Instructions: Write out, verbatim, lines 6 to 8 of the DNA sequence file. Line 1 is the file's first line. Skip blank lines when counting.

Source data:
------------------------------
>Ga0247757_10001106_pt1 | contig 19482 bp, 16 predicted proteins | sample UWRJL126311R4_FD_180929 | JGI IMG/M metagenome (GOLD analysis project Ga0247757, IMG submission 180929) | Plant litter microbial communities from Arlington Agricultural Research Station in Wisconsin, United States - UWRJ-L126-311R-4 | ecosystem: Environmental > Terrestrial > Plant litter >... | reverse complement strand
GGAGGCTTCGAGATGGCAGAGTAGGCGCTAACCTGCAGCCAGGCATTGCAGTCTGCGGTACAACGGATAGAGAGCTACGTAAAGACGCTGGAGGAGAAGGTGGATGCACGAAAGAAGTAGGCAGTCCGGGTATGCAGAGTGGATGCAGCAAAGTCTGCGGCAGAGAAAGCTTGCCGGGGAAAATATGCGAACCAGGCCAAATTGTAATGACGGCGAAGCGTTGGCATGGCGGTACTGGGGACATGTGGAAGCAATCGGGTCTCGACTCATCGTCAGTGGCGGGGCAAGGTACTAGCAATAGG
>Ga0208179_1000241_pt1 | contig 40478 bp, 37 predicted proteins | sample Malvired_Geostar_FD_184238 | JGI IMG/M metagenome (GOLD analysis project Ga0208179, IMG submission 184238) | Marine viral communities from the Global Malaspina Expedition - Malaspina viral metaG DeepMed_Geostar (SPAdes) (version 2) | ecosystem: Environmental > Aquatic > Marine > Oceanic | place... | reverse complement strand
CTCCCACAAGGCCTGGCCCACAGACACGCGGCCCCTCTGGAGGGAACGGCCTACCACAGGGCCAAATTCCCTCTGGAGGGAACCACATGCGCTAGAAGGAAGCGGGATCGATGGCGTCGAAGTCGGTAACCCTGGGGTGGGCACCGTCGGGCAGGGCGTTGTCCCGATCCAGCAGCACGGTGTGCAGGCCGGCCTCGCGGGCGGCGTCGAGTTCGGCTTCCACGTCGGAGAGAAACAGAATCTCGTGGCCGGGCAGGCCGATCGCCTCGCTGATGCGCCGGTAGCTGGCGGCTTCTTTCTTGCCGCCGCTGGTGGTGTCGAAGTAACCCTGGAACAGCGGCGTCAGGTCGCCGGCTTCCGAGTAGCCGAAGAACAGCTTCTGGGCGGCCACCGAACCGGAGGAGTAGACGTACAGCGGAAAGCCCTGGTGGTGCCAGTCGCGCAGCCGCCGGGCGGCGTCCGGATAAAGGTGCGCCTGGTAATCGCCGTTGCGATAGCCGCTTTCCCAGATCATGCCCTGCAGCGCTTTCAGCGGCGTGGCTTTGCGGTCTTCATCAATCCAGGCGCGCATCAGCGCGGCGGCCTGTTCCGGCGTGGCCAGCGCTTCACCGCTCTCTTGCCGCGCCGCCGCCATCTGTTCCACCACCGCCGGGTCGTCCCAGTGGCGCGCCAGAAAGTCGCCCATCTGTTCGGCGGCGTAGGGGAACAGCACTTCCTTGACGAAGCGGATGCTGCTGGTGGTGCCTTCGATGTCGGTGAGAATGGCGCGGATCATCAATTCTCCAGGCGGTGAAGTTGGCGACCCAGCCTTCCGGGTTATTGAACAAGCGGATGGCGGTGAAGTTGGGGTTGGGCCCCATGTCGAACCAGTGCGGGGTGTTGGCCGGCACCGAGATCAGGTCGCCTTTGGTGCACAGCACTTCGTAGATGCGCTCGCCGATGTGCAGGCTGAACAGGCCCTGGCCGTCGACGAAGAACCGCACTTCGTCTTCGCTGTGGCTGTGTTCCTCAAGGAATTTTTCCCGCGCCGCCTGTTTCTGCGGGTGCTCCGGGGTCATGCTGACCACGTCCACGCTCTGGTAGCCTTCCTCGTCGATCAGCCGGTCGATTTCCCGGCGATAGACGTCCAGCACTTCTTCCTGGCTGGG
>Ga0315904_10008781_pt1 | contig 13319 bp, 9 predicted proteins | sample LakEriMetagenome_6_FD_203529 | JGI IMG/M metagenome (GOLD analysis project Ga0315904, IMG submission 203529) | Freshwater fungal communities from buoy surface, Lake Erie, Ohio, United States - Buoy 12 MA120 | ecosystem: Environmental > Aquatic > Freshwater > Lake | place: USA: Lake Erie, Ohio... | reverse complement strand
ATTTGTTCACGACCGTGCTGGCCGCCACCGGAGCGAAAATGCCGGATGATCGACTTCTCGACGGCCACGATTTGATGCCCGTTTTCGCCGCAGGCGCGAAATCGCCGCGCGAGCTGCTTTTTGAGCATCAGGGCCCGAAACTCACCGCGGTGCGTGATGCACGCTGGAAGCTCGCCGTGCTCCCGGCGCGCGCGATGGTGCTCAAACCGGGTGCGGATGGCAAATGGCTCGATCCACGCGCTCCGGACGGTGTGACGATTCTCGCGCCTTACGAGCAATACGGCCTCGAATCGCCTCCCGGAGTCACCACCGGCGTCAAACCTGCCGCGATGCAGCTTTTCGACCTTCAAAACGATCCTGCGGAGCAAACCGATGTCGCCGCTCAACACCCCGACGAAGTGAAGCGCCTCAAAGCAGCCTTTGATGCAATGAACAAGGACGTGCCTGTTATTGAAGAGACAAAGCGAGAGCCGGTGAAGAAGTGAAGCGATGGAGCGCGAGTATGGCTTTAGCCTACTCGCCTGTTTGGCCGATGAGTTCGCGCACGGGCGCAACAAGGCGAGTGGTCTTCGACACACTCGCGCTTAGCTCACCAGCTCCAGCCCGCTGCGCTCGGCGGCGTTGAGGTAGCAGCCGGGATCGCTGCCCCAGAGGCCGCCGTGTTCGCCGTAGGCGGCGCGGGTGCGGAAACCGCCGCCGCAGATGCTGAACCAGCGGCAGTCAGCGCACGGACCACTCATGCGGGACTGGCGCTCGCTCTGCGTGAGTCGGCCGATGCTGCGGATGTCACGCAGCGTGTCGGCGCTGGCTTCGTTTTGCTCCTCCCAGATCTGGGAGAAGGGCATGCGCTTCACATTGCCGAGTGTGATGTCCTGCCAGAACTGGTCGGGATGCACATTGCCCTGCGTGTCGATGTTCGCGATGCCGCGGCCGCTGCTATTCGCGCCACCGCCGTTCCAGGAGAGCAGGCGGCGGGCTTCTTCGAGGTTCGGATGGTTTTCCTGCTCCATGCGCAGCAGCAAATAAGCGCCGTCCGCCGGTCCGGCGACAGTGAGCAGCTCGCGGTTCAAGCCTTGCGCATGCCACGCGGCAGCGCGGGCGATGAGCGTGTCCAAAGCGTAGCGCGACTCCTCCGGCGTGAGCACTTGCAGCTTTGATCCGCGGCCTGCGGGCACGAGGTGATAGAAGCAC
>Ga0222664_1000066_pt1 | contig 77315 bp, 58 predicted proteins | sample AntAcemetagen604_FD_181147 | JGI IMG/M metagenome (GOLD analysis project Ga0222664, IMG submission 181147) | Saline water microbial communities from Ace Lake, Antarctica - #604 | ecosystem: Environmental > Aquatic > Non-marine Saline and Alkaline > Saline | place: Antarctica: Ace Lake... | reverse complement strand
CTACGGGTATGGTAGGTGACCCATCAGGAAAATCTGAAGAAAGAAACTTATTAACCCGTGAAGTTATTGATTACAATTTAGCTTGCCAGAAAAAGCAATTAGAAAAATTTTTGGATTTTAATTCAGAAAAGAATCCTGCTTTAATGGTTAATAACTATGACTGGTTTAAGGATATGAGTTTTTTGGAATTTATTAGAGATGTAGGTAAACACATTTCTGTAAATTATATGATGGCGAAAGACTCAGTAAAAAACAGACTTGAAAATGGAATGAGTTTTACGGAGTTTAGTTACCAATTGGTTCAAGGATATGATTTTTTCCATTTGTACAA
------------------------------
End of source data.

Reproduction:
ATTTGTTCACGACCGTGCTGGCCGCCACCGGAGCGAAAATGCCGGATGATCGACTTCTCGACGGCCACGATTTGATGCCCGTTTTCGCCGCAGGCGCGAAATCGCCGCGCGAGCTGCTTTTTGAGCATCAGGGCCCGAAACTCACCGCGGTGCGTGATGCACGCTGGAAGCTCGCCGTGCTCCCGGCGCGCGCGATGGTGCTCAAACCGGGTGCGGATGGCAAATGGCTCGATCCACGCGCTCCGGACGGTGTGACGATTCTCGCGCCTTACGAGCAATACGGCCTCGAATCGCCTCCCGGAGTCACCACCGGCGTCAAACCTGCCGCGATGCAGCTTTTCGACCTTCAAAACGATCCTGCGGAGCAAACCGATGTCGCCGCTCAACACCCCGACGAAGTGAAGCGCCTCAAAGCAGCCTTTGATGCAATGAACAAGGACGTGCCTGTTATTGAAGAGACAAAGCGAGAGCCGGTGAAGAAGTGAAGCGATGGAGCGCGAGTATGGCTTTAGCCTACTCGCCTGTTTGGCCGATGAGTTCGCGCACGGGCGCAACAAGGCGAGTGGTCTTCGACACACTCGCGCTTAGCTCACCAGCTCCAGCCCGCTGCGCTCGGCGGCGTTGAGGTAGCAGCCGGGATCGCTGCCCCAGAGGCCGCCGTGTTCGCCGTAGGCGGCGCGGGTGCGGAAACCGCCGCCGCAGATGCTGAACCAGCGGCAGTCAGCGCACGGACCACTCATGCGGGACTGGCGCTCGCTCTGCGTGAGTCGGCCGATGCTGCGGATGTCACGCAGCGTGTCGGCGCTGGCTTCGTTTTGCTCCTCCCAGATCTGGGAGAAGGGCATGCGCTTCACATTGCCGAGTGTGATGTCCTGCCAGAACTGGTCGGGATGCACATTGCCCTGCGTGTCGATGTTCGCGATGCCGCGGCCGCTGCTATTCGCGCCACCGCCGTTCCAGGAGAGCAGGCGGCGGGCTTCTTCGAGGTTCGGATGGTTTTCCTGCTCCATGCGCAGCAGCAAATAAGCGCCGTCCGCCGGTCCGGCGACAGTGAGCAGCTCGCGGTTCAAGCCTTGCGCATGCCACGCGGCAGCGCGGGCGATGAGCGTGTCCAAAGCGTAGCGCGACTCCTCCGGCGTGAGCACTTGCAGCTTTGATCCGCGGCCTGCGGGCACGAGGTGATAGAAGCAC
>Ga0222664_1000066_pt1 | contig 77315 bp, 58 predicted proteins | sample AntAcemetagen604_FD_181147 | JGI IMG/M metagenome (GOLD analysis project Ga0222664, IMG submission 181147) | Saline water microbial communities from Ace Lake, Antarctica - #604 | ecosystem: Environmental > Aquatic > Non-marine Saline and Alkaline > Saline | place: Antarctica: Ace Lake... | reverse complement strand
CTACGGGTATGGTAGGTGACCCATCAGGAAAATCTGAAGAAAGAAACTTATTAACCCGTGAAGTTATTGATTACAATTTAGCTTGCCAGAAAAAGCAATTAGAAAAATTTTTGGATTTTAATTCAGAAAAGAATCCTGCTTTAATGGTTAATAACTATGACTGGTTTAAGGATATGAGTTTTTTGGAATTTATTAGAGATGTAGGTAAACACATTTCTGTAAATTATATGATGGCGAAAGACTCAGTAAAAAACAGACTTGAAAATGGAATGAGTTTTACGGAGTTTAGTTACCAATTGGTTCAAGGATATGATTTTTTCCATTTGTACAA